Many question the validity of virtual reality as a treatment for pain. But a recent study reveals its effectiveness on patients with severe pain.
While most research in the area target burn victims, cancer patients and those requiring routine medical procedures, the study focused on patients with pain, hospitalized at Cedar-Sinai Medical Center in Los Angeles, USA.
The trial involved 120 patients, where 61 patients viewed virtual reality experiences. The remaining 59 watched a health and wellness channel.
Researchers measured pain on a scale from 1 to 10. The experimental group reported pain score of 3 or more prior to receiving treatment, which was three sessions spanning ten minutes each over 48 hours. Virtual reality patients had 21 viewing options on their provided Samsung Gear VR headset, from guided relaxation to simulated flight.
After the treatment period, pain scores fell for both groups, but more significantly for the experimental group. For them, the score fell by 1.72 on average. As for the control group, the score fell by 0.46.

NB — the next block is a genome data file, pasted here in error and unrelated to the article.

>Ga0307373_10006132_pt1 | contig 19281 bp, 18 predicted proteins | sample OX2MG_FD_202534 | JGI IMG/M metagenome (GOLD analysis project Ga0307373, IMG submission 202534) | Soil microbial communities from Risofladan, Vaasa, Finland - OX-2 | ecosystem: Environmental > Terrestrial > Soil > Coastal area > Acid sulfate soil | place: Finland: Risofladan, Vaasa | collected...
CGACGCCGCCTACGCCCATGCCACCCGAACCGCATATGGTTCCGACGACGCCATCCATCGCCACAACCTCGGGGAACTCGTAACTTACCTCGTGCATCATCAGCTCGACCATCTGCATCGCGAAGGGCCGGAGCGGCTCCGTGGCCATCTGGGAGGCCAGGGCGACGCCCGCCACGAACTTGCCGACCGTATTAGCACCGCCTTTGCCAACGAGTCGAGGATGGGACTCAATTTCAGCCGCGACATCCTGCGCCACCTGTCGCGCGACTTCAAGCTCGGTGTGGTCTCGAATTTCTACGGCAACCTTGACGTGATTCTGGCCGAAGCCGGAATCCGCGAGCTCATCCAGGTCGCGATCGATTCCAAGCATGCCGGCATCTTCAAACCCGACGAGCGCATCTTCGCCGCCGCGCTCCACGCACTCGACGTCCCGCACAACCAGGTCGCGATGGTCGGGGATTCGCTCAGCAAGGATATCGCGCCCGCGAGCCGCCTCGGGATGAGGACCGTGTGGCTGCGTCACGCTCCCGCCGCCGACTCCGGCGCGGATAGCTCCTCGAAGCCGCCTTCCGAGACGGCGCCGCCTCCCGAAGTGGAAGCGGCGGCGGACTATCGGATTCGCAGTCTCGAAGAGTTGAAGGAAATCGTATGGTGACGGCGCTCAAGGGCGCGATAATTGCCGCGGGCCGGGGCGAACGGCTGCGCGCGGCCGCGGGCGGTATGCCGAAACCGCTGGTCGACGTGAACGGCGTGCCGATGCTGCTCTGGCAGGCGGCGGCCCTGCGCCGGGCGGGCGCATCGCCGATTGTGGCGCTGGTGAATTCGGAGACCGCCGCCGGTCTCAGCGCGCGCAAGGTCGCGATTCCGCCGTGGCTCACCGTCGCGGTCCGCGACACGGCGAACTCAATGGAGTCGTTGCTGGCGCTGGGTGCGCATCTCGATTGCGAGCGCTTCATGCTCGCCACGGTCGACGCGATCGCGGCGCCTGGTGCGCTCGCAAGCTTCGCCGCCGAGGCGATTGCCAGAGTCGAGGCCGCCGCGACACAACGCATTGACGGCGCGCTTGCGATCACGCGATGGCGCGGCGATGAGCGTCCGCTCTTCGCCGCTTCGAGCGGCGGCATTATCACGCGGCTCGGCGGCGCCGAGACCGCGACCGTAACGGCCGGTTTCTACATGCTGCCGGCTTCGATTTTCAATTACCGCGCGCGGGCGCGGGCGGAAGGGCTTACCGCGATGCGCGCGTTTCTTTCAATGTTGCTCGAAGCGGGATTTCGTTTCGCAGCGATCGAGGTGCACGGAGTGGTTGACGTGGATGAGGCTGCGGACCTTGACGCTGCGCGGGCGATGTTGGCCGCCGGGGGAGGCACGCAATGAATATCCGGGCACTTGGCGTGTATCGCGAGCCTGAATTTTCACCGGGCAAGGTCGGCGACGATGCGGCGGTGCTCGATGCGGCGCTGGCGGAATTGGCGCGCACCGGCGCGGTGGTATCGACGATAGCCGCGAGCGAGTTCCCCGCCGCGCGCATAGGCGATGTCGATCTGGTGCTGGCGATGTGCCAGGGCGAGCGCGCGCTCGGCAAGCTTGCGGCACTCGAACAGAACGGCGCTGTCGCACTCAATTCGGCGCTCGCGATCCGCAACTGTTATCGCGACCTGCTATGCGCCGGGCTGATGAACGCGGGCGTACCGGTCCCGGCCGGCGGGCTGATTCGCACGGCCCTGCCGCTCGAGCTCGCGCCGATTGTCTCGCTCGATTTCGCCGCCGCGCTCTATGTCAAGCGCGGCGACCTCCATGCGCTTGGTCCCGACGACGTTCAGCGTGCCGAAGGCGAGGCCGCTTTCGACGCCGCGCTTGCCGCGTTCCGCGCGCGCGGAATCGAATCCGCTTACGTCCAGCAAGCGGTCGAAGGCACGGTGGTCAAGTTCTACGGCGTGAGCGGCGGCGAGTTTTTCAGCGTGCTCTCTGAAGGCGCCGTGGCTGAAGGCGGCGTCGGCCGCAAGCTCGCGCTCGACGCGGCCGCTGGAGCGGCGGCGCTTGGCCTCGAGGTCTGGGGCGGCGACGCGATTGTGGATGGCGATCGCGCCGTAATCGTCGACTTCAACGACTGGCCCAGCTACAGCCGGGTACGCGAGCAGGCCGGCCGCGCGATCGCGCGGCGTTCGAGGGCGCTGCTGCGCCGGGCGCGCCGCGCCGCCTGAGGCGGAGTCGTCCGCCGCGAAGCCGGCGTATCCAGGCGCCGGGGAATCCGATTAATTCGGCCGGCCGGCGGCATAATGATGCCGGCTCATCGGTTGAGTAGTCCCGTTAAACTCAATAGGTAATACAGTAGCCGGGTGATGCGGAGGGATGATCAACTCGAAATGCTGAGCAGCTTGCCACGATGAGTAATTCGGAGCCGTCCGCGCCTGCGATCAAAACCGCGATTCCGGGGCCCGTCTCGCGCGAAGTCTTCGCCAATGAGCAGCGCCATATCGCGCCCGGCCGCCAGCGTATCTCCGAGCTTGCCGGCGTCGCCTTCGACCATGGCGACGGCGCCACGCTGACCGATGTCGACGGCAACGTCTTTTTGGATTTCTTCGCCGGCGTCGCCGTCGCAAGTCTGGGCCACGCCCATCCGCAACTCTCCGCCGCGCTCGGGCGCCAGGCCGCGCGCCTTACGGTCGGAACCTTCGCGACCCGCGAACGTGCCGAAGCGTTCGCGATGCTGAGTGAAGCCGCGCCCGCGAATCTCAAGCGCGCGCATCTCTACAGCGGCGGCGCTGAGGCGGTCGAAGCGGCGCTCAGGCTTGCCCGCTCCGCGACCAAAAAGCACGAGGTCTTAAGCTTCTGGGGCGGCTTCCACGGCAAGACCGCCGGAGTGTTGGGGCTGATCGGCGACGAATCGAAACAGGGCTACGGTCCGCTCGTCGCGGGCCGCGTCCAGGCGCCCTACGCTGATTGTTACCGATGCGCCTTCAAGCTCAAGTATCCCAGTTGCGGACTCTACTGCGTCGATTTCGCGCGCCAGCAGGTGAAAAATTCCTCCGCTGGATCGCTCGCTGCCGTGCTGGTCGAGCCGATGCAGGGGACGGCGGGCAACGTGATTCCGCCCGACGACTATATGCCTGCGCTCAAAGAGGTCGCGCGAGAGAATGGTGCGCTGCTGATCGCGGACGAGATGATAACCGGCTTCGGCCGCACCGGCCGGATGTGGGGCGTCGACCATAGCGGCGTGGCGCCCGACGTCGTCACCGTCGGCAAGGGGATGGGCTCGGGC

For the virtual reality group participants that reported 7 or more out of 10 prior to the treatment, their pain scores fell much more dramatically than the rest. On average, scores reduced by 3.04.
Compared to the control group patients with the same pain severity before treatment, theirs only fell by 0.93.
With virtual reality able to reroute pain signals to the brain, VR headsets could easily be the answer to managing chronic pain. Plus, owning a headset would limit the number of checkups. It may lessen or even eradicate the need for pharmacological treatments.